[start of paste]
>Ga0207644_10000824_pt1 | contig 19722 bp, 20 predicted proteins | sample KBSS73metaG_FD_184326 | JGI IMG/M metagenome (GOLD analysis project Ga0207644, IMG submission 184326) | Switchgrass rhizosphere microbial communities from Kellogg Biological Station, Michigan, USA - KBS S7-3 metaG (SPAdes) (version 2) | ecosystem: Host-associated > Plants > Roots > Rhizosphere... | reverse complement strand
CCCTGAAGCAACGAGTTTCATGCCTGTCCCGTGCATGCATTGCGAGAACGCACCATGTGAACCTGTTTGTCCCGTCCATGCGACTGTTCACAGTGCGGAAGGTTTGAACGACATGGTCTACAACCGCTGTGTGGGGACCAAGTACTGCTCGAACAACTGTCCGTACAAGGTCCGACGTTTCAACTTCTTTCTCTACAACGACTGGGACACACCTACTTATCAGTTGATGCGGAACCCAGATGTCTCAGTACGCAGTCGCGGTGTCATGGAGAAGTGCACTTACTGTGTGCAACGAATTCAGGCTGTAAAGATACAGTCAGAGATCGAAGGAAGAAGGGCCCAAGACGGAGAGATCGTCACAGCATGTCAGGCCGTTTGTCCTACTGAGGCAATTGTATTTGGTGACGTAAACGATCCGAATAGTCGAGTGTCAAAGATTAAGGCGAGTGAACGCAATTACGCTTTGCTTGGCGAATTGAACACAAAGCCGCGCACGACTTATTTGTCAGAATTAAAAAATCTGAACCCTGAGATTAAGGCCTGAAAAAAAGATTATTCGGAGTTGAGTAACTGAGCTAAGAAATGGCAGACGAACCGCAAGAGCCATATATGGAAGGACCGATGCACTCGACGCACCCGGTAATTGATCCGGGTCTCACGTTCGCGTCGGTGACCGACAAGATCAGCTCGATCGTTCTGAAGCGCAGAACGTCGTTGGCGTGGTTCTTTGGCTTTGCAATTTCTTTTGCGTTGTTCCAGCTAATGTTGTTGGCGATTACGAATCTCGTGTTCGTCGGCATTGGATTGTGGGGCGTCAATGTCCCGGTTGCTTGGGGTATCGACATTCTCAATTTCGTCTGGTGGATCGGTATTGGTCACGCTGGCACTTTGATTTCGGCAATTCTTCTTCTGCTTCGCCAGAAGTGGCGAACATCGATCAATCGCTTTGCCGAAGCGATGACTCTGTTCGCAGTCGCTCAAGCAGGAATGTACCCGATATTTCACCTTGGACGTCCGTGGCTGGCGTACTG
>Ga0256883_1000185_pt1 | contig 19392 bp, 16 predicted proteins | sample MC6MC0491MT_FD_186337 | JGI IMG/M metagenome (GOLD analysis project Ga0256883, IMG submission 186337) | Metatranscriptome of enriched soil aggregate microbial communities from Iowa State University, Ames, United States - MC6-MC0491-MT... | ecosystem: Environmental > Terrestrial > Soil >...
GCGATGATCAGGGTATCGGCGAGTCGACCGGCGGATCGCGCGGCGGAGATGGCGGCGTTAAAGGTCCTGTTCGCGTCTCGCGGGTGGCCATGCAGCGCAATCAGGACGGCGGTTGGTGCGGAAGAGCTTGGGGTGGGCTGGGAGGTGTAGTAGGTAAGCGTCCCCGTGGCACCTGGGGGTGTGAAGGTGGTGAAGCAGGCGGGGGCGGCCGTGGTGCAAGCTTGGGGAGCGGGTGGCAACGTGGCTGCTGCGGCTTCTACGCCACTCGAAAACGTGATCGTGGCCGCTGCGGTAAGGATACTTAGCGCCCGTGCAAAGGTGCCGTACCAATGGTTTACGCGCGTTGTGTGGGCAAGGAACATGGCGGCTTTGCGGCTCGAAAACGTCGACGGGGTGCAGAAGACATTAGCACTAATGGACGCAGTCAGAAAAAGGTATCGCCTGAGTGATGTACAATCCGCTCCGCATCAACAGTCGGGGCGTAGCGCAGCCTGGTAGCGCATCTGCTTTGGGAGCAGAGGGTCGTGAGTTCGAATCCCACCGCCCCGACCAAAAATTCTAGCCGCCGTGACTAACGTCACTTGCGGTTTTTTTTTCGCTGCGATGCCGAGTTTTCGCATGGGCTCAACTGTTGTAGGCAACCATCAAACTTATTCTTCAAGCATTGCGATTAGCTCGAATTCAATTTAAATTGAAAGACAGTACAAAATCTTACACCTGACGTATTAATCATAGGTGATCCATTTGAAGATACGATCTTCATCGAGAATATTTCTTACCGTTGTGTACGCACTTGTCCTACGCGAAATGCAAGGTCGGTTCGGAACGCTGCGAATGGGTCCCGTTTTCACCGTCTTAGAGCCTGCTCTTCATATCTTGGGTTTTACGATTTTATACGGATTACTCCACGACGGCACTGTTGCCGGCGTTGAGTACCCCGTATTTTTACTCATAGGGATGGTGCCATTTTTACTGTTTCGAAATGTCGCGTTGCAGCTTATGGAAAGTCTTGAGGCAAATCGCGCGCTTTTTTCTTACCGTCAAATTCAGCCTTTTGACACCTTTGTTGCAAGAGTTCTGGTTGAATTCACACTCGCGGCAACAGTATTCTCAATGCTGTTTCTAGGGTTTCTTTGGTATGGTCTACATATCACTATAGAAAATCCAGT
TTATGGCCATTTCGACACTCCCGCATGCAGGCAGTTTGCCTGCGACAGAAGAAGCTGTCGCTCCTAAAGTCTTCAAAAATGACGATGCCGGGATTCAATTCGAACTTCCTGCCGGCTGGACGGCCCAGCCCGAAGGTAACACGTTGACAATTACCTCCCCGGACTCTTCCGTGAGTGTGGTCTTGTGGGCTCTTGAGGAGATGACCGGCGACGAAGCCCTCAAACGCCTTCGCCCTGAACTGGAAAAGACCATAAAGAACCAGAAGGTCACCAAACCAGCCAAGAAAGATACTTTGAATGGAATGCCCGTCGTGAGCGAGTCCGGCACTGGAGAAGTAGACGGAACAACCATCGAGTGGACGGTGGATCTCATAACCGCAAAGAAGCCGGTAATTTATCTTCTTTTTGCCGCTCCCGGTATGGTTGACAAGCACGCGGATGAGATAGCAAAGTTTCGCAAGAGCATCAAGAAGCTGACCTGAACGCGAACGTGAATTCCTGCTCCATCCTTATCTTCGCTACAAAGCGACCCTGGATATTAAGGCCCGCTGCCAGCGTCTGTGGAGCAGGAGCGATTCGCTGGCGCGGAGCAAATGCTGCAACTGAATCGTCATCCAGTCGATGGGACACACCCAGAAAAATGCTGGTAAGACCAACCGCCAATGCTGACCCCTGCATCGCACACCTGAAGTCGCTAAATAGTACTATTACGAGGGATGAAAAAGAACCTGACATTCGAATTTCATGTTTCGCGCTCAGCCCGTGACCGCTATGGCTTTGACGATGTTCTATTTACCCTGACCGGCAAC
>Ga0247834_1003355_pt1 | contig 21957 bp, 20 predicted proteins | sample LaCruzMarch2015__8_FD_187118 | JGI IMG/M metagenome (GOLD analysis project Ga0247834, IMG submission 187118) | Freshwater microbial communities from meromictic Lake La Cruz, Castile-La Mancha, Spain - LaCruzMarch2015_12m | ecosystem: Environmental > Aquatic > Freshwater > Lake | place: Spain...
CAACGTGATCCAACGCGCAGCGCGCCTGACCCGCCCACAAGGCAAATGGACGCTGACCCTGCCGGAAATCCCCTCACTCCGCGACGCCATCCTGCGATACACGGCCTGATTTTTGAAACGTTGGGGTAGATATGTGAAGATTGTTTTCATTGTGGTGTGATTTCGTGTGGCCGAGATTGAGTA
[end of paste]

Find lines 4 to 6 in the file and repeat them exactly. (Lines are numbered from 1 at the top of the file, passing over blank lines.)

GCGATGATCAGGGTATCGGCGAGTCGACCGGCGGATCGCGCGGCGGAGATGGCGGCGTTAAAGGTCCTGTTCGCGTCTCGCGGGTGGCCATGCAGCGCAATCAGGACGGCGGTTGGTGCGGAAGAGCTTGGGGTGGGCTGGGAGGTGTAGTAGGTAAGCGTCCCCGTGGCACCTGGGGGTGTGAAGGTGGTGAAGCAGGCGGGGGCGGCCGTGGTGCAAGCTTGGGGAGCGGGTGGCAACGTGGCTGCTGCGGCTTCTACGCCACTCGAAAACGTGATCGTGGCCGCTGCGGTAAGGATACTTAGCGCCCGTGCAAAGGTGCCGTACCAATGGTTTACGCGCGTTGTGTGGGCAAGGAACATGGCGGCTTTGCGGCTCGAAAACGTCGACGGGGTGCAGAAGACATTAGCACTAATGGACGCAGTCAGAAAAAGGTATCGCCTGAGTGATGTACAATCCGCTCCGCATCAACAGTCGGGGCGTAGCGCAGCCTGGTAGCGCATCTGCTTTGGGAGCAGAGGGTCGTGAGTTCGAATCCCACCGCCCCGACCAAAAATTCTAGCCGCCGTGACTAACGTCACTTGCGGTTTTTTTTTCGCTGCGATGCCGAGTTTTCGCATGGGCTCAACTGTTGTAGGCAACCATCAAACTTATTCTTCAAGCATTGCGATTAGCTCGAATTCAATTTAAATTGAAAGACAGTACAAAATCTTACACCTGACGTATTAATCATAGGTGATCCATTTGAAGATACGATCTTCATCGAGAATATTTCTTACCGTTGTGTACGCACTTGTCCTACGCGAAATGCAAGGTCGGTTCGGAACGCTGCGAATGGGTCCCGTTTTCACCGTCTTAGAGCCTGCTCTTCATATCTTGGGTTTTACGATTTTATACGGATTACTCCACGACGGCACTGTTGCCGGCGTTGAGTACCCCGTATTTTTACTCATAGGGATGGTGCCATTTTTACTGTTTCGAAATGTCGCGTTGCAGCTTATGGAAAGTCTTGAGGCAAATCGCGCGCTTTTTTCTTACCGTCAAATTCAGCCTTTTGACACCTTTGTTGCAAGAGTTCTGGTTGAATTCACACTCGCGGCAACAGTATTCTCAATGCTGTTTCTAGGGTTTCTTTGGTATGGTCTACATATCACTATAGAAAATCCAGT
TTATGGCCATTTCGACACTCCCGCATGCAGGCAGTTTGCCTGCGACAGAAGAAGCTGTCGCTCCTAAAGTCTTCAAAAATGACGATGCCGGGATTCAATTCGAACTTCCTGCCGGCTGGACGGCCCAGCCCGAAGGTAACACGTTGACAATTACCTCCCCGGACTCTTCCGTGAGTGTGGTCTTGTGGGCTCTTGAGGAGATGACCGGCGACGAAGCCCTCAAACGCCTTCGCCCTGAACTGGAAAAGACCATAAAGAACCAGAAGGTCACCAAACCAGCCAAGAAAGATACTTTGAATGGAATGCCCGTCGTGAGCGAGTCCGGCACTGGAGAAGTAGACGGAACAACCATCGAGTGGACGGTGGATCTCATAACCGCAAAGAAGCCGGTAATTTATCTTCTTTTTGCCGCTCCCGGTATGGTTGACAAGCACGCGGATGAGATAGCAAAGTTTCGCAAGAGCATCAAGAAGCTGACCTGAACGCGAACGTGAATTCCTGCTCCATCCTTATCTTCGCTACAAAGCGACCCTGGATATTAAGGCCCGCTGCCAGCGTCTGTGGAGCAGGAGCGATTCGCTGGCGCGGAGCAAATGCTGCAACTGAATCGTCATCCAGTCGATGGGACACACCCAGAAAAATGCTGGTAAGACCAACCGCCAATGCTGACCCCTGCATCGCACACCTGAAGTCGCTAAATAGTACTATTACGAGGGATGAAAAAGAACCTGACATTCGAATTTCATGTTTCGCGCTCAGCCCGTGACCGCTATGGCTTTGACGATGTTCTATTTACCCTGACCGGCAAC
>Ga0247834_1003355_pt1 | contig 21957 bp, 20 predicted proteins | sample LaCruzMarch2015__8_FD_187118 | JGI IMG/M metagenome (GOLD analysis project Ga0247834, IMG submission 187118) | Freshwater microbial communities from meromictic Lake La Cruz, Castile-La Mancha, Spain - LaCruzMarch2015_12m | ecosystem: Environmental > Aquatic > Freshwater > Lake | place: Spain...